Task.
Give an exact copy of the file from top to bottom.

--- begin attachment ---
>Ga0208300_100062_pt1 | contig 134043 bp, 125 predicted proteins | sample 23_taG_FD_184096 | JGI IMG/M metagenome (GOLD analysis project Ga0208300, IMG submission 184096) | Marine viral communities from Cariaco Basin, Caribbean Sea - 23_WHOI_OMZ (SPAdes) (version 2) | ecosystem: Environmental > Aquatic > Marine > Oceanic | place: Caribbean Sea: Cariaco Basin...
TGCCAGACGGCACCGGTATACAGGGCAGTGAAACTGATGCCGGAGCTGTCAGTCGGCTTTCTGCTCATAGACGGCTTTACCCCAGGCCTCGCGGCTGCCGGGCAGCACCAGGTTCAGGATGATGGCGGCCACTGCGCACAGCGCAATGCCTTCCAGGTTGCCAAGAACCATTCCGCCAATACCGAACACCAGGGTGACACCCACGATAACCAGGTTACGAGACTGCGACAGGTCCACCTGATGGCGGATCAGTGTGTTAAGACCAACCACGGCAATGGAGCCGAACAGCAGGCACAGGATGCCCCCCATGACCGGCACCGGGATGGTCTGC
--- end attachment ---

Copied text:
>Ga0208300_100062_pt1 | contig 134043 bp, 125 predicted proteins | sample 23_taG_FD_184096 | JGI IMG/M metagenome (GOLD analysis project Ga0208300, IMG submission 184096) | Marine viral communities from Cariaco Basin, Caribbean Sea - 23_WHOI_OMZ (SPAdes) (version 2) | ecosystem: Environmental > Aquatic > Marine > Oceanic | place: Caribbean Sea: Cariaco Basin...
TGCCAGACGGCACCGGTATACAGGGCAGTGAAACTGATGCCGGAGCTGTCAGTCGGCTTTCTGCTCATAGACGGCTTTACCCCAGGCCTCGCGGCTGCCGGGCAGCACCAGGTTCAGGATGATGGCGGCCACTGCGCACAGCGCAATGCCTTCCAGGTTGCCAAGAACCATTCCGCCAATACCGAACACCAGGGTGACACCCACGATAACCAGGTTACGAGACTGCGACAGGTCCACCTGATGGCGGATCAGTGTGTTAAGACCAACCACGGCAATGGAGCCGAACAGCAGGCACAGGATGCCCCCCATGACCGGCACCGGGATGGTCTGC